4  garlic cloves, minced
Coarse salt
1  can (4 oz) diced green chiles
1  tablespoon + 1.5 teaspoons chili powder
2  teaspoons ground cumin
3  cups good quality canned kidney beans, drained and rinsed
3  cups good quality canned pinto beans, drained and rinsed
1  can (28 oz) diced tomatoes, with juice
2  cups water
Assorted toppings such as toasted/thinly sliced tortillas, chopped avocado, sliced scallions, grated cheese, sour cream or yogurt

What you’ll need to do
1.    In a large Dutch oven or other heavy pot, heat olive oil over medium heat. 
Add onion, poblano and garlic; season with some of the coarse salt
Cook, stirring occasionally, until the onion is translucent, about 4 minutes.
2.   Stir in green chiles, chili powder and cumin; cook, stirring frequently, till spices are darkened and fragrant, about 3 minutes.
3.   Add the beans, tomatoes and their juice, and the 2 cups of water; bring to a boil over high heat.
4.   Reduce heat to a simmer and cook until vegetables are tender and chili thickened, 20 to 30 minutes
5.   Remove from the heat. Season with salt. Ladle into bowls and set out the toppings.

For Part 2: We served plenty of Blizzard Margaritas, which can be made in advance and stored in the snow if the power goes out. Hey, the roads were closed. We weren’t going to drive.

Blizzard Margaritas (David's recipe)

What you’ll need
1  cup tequila (David recommends using one of good quality)
1/4  cup triple sec
6  ounces frozen limeade
3  tablespoons lemon juice (doesn’t have to be fresh lemon; bottled juice is fine)
Crushed ice, if your blender is powerful enough to do that; Otherwise, you can serve on the rocks.

What you’ll need to do
1.    Place the tequila, triple sec, limeade and lemon juice in a blender; blend.
2.    Pour into pitcher and set aside
3.    Crush ice cubes in the blender.
4.    Scoop crushed ice into the margarita pitcher, stir
5.    Serve 

6.    For a salted rim, pour an even layer of coarse salt onto a plate. Wet the rim of the glass with water and dip lightly into the salt.

For Part 3: I finished these books, and recommend them to be added to your plan for the next blizzard warning. Or your celebration of living in a part of country that doesn't get them.

The Girl on the Train, by Paula Hawkins

Rachel, whose drinking lost her a marriage, continues to ride the train to London every day, to avoid telling her new roommate she’s also lost her job. Every day, through the window during the train’s daily delay on the line, she sees an attractive young couple in their back garden, and day after day fantasizes, or more accurately obsesses, about their perfect life together, just paces from where her former husband has set up housekeeping with a new wife and a baby (into whose lives she continues to insert herself). Then the young, perfect woman disappears, and Rachel's spotty memory suggests she might know what happened, and might even have been involved. Her self-deception will frustrate the heck out of you (no, showing up drunk on your ex-husband's doorstep again is not a good idea), but despite her considerable faults, you pull for her and remain terrified she won’t make it, right to the whiz-bang finish.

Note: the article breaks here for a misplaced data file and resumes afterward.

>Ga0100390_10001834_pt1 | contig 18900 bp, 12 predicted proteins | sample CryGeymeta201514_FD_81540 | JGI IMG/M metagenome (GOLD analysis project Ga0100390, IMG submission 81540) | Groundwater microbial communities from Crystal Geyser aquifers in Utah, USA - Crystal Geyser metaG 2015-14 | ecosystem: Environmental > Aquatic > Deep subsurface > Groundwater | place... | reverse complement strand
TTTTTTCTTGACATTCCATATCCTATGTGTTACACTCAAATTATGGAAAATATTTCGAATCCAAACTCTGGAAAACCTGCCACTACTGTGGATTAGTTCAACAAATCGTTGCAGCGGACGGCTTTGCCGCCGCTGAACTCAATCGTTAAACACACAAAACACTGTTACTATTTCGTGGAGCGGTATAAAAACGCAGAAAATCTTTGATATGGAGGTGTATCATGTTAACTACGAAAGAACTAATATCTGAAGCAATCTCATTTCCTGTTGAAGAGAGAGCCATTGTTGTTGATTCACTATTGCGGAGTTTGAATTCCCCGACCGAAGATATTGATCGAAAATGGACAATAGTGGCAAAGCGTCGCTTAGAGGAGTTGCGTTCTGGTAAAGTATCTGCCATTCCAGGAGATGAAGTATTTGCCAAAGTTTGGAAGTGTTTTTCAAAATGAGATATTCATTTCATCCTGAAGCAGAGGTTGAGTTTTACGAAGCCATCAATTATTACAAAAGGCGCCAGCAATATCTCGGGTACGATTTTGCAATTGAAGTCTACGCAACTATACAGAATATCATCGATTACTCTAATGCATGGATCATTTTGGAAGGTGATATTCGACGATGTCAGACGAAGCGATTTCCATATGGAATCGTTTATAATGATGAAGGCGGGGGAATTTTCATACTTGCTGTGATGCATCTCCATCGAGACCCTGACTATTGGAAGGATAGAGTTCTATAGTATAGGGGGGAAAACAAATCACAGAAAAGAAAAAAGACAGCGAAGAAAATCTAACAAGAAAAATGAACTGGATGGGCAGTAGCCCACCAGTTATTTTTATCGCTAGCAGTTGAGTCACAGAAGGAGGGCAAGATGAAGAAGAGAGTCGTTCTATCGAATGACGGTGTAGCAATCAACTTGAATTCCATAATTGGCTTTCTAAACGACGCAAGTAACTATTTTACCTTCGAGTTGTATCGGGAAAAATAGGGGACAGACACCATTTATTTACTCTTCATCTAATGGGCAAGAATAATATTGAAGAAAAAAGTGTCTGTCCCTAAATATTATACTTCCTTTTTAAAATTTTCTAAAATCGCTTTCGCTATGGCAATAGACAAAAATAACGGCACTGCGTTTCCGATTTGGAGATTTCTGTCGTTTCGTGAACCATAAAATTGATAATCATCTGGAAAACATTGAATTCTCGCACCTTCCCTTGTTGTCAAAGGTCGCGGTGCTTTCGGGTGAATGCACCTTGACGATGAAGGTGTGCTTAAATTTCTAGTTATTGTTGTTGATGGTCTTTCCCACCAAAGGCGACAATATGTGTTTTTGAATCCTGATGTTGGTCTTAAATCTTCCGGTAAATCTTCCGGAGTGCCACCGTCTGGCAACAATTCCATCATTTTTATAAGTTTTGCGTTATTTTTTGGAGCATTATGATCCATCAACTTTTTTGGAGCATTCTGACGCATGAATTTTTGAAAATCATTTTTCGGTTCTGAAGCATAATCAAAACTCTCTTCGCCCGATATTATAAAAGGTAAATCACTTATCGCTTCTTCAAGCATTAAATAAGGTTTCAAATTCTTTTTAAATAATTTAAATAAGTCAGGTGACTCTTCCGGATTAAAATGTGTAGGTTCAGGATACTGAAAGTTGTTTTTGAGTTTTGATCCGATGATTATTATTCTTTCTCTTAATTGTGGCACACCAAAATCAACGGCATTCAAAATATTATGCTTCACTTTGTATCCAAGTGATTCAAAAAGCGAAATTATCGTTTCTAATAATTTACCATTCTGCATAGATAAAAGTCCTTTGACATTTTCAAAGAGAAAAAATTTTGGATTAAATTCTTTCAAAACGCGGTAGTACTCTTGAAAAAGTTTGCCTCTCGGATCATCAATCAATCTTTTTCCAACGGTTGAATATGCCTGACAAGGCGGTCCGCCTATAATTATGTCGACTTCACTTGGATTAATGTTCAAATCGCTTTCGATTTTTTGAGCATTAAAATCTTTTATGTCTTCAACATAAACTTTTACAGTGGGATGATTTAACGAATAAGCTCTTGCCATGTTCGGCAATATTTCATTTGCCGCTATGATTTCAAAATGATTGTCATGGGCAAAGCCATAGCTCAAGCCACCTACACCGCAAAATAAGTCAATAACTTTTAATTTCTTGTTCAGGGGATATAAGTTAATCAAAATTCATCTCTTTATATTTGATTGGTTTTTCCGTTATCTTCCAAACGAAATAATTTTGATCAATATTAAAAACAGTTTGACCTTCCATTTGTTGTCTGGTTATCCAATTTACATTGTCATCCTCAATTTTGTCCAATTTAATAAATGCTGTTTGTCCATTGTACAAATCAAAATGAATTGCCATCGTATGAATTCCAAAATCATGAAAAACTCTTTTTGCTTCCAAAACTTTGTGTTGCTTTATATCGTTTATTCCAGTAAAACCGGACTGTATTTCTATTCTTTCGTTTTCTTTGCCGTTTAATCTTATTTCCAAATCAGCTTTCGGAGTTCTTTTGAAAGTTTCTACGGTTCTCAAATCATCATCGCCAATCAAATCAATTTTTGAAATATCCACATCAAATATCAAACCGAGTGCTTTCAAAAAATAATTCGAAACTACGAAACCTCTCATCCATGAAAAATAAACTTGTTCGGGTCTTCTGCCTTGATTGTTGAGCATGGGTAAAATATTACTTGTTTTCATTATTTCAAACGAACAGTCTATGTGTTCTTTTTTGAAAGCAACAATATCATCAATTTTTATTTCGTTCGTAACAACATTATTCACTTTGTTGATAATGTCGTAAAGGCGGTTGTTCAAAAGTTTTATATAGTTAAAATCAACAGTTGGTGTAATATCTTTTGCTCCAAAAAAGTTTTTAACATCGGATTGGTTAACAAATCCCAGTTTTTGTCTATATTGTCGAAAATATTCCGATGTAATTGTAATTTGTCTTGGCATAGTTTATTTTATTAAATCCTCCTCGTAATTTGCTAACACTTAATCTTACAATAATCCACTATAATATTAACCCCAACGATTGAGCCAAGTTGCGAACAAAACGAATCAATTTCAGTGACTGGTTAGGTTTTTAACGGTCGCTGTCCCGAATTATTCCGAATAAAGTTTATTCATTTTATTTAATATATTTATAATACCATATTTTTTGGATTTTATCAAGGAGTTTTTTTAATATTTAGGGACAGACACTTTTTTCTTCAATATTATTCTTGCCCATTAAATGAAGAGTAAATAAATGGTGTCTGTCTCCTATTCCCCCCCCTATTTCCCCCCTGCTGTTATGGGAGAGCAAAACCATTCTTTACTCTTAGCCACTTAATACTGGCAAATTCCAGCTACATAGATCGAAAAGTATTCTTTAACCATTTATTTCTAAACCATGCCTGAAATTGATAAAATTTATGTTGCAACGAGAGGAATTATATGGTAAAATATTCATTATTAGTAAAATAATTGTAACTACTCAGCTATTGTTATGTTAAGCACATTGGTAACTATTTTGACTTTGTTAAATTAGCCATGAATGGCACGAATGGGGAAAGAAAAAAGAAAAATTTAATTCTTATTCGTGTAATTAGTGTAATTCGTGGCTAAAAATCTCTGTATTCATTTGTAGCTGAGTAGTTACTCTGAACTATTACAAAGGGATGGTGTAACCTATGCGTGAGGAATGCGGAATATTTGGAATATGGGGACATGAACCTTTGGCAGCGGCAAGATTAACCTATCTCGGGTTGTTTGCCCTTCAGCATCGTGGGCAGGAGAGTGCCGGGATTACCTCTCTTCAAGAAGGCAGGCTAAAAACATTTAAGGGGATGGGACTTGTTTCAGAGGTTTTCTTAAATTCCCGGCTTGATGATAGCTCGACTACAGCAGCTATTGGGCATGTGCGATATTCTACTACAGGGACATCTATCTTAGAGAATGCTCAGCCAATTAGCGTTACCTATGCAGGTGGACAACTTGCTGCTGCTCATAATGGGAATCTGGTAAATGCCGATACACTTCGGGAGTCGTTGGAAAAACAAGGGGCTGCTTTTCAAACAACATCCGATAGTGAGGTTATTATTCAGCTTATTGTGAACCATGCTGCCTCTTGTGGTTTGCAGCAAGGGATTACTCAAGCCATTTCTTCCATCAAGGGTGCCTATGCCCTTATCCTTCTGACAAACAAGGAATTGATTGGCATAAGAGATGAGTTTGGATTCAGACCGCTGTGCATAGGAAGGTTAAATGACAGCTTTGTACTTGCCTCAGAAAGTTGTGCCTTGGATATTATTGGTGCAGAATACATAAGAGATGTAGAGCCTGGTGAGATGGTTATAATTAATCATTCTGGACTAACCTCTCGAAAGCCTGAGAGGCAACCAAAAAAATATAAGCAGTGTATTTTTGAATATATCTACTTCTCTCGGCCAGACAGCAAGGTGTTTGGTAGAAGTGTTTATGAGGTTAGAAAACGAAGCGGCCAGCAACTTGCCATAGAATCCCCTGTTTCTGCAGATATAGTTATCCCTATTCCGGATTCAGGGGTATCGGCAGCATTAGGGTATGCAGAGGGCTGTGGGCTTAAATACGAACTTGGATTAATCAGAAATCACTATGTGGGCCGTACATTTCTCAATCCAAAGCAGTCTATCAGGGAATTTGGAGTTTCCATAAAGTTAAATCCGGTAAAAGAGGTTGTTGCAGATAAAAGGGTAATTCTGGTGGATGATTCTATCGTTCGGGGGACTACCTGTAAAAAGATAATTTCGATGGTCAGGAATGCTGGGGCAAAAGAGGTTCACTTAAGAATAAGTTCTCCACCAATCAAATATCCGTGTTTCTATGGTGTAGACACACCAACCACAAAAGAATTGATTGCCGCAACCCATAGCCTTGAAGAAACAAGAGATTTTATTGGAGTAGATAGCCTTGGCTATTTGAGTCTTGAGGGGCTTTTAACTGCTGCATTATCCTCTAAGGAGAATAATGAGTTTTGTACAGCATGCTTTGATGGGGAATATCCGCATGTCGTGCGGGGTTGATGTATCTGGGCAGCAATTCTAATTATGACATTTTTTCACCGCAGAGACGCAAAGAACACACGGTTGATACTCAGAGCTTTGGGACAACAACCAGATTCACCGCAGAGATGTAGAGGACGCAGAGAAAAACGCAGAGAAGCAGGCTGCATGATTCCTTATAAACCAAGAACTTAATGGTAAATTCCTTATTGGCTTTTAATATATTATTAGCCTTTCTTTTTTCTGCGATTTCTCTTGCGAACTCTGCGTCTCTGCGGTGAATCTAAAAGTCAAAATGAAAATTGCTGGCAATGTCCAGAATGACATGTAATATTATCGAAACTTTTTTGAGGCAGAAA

The Boys in the Boat, by Daniel James Brown
The story of the young Americans from the University of Washington who won rowing gold at the 1936 Berlin Olympics. They weren’t rich or privileged, but instead struggled to keep their heads above water during the Great Depression. Most of them had never rowed before. Brown creates riveting portraits matched by exhilarating descriptions of what was once one of the most popular sports in America, and provides a sharp history lesson about a time when Americans wondered if their country would ever recover from the crushing economic collapse and Germany prepared for the next horrific war. The young men’s story is triumphant, but you will also mourn that they were all gone before you knew they ever lived.

Copyright 2015 Sheila York

Sunday, January 25, 2015

Writing a Series: The All-Important First Novel

Je suis Albert… (with many thanks to news worlds of Paris and New York!)

I often get a good sense of a novel by reading the first and last lines. Recently I revisited Al Ashforth's superb spy novel
The Rendition.

Page 1: "It was just before 2400 hours, and it was the kind of chilly night you get in the Balkans in late March."
Page 334: "Her mascara was smudged and there might have been a tear on her right cheek."